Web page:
As discussed in a previous article, the Church teaches that God has given each of us a conscience to help us properly navigate the decisions we make throughout our lives. Here is how the Catechism of the Catholic Church describes the conscience: 

Conscience is a judgment of reason whereby the human person recognizes the moral quality of a concrete act that he is going to perform, is in the process of performing, or has already completed. In all he says and does, man is obliged to follow faithfully what he knows to be just and right. It is by the judgement of his conscience that man perceives and recognizes the prescriptions of the divine law. (CCC 1778)

This line in particular has always struck me: “In all he says and does, man is obliged to faithfully follow what he knows to be just and right.” As Christians, then, we have an obligation to follow our consciences. This obligation is accompanied by another, essential moral duty: ensuring that our consciences are properly formed.  

The Catechism says this about the formation of conscience:

Conscience must be informed and moral judgement enlightened. A well-formed conscience is upright and truthful. It formulates its judgments according to reason, in conformity with the true good willed by the wisdom of the Creator. The education of conscience is indispensable for human beings who are subjected to negative influences and tempted by sin to prefer their own judgment and reject authoritative teaching. (CCC 1783, emphasis added.)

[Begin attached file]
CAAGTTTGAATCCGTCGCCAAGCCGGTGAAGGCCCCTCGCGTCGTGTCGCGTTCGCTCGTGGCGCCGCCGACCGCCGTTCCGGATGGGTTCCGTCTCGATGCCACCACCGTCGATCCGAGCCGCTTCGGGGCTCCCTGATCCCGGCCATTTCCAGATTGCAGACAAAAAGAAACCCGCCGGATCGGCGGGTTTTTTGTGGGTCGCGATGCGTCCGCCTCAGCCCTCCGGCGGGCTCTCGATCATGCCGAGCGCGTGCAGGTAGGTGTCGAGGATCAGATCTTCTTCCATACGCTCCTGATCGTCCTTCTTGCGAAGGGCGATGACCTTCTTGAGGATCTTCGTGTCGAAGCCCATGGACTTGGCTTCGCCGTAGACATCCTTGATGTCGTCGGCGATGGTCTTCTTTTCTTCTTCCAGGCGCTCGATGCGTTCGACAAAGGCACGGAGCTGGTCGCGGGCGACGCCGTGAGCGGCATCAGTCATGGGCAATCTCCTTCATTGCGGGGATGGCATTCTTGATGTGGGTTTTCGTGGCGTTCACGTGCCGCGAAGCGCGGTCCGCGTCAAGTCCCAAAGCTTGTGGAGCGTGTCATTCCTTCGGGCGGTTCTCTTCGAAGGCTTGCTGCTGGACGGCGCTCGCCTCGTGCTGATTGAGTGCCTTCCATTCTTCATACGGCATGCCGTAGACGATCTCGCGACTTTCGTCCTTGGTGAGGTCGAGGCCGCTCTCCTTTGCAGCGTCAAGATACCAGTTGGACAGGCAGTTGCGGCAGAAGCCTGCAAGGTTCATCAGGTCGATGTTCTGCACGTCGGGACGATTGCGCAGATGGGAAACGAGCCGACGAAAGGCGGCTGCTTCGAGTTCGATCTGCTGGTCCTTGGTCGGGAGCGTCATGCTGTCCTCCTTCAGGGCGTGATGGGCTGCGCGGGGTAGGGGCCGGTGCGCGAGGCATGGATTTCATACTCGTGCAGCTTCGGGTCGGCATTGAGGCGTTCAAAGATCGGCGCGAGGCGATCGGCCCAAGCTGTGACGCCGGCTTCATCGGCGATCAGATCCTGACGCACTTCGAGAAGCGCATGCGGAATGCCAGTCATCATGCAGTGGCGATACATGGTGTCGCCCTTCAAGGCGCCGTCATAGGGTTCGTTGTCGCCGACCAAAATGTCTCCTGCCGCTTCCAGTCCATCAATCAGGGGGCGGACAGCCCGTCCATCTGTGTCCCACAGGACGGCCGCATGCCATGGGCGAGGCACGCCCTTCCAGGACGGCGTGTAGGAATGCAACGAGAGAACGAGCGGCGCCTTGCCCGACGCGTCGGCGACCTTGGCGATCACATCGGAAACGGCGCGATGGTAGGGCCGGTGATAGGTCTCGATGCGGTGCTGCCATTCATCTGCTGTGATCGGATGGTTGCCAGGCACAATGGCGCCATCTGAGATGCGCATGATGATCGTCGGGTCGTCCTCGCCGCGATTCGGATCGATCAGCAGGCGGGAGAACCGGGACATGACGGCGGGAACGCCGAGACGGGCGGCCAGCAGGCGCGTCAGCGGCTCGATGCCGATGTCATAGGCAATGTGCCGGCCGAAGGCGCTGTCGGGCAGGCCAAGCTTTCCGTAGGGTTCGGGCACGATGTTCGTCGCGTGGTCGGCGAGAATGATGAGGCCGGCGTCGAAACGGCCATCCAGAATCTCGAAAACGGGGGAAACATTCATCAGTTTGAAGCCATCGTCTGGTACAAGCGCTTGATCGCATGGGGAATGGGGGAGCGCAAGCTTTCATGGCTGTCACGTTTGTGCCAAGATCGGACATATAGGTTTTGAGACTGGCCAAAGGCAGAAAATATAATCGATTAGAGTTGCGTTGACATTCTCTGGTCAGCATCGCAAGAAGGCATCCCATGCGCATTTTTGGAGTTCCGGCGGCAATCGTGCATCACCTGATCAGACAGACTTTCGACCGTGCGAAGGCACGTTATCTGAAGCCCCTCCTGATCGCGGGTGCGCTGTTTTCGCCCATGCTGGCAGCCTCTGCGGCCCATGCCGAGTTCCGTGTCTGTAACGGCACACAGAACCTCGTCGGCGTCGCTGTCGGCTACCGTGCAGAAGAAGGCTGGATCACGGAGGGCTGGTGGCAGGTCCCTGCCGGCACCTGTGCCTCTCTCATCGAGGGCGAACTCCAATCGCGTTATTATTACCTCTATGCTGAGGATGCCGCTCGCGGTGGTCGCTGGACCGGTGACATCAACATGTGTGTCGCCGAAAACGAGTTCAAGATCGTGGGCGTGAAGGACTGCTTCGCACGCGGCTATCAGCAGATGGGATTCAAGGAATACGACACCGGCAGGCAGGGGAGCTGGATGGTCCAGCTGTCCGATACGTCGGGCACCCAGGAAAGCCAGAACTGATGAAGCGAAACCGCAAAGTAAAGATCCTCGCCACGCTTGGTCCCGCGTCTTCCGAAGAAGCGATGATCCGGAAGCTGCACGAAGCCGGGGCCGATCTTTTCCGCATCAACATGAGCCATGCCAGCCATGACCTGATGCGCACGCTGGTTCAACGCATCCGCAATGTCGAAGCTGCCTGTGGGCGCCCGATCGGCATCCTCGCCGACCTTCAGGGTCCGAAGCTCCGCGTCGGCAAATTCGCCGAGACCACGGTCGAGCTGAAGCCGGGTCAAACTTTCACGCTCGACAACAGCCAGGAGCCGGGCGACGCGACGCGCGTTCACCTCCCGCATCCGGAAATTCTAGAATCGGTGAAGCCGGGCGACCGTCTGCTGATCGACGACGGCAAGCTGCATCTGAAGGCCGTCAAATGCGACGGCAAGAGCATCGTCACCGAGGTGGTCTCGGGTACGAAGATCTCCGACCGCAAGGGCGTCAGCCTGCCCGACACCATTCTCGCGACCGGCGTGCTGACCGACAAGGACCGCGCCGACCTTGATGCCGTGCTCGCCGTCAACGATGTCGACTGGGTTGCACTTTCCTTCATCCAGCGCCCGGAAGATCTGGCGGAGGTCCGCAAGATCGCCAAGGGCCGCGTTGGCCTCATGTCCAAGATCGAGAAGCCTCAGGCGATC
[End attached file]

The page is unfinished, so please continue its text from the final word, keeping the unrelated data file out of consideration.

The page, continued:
The Catechism then, emphasizes the importance of a well-formed conscience as it is our conscience which  informs every decision we make throughout our day. If we want to make good decisions from moment-to-moment, day-to-day, we need to make sure our consciences are rightly attuned to “the true good willed by the wisdom of the Creator.”

Learning from the Early Church

I often tell my RCIA class that when we want to know what it looks like to live the Christian life, we should start by examining life in the early Church. In the Acts of the Apostles we get a little glimpse of what this life was like for the first Christians. Scripture tells us: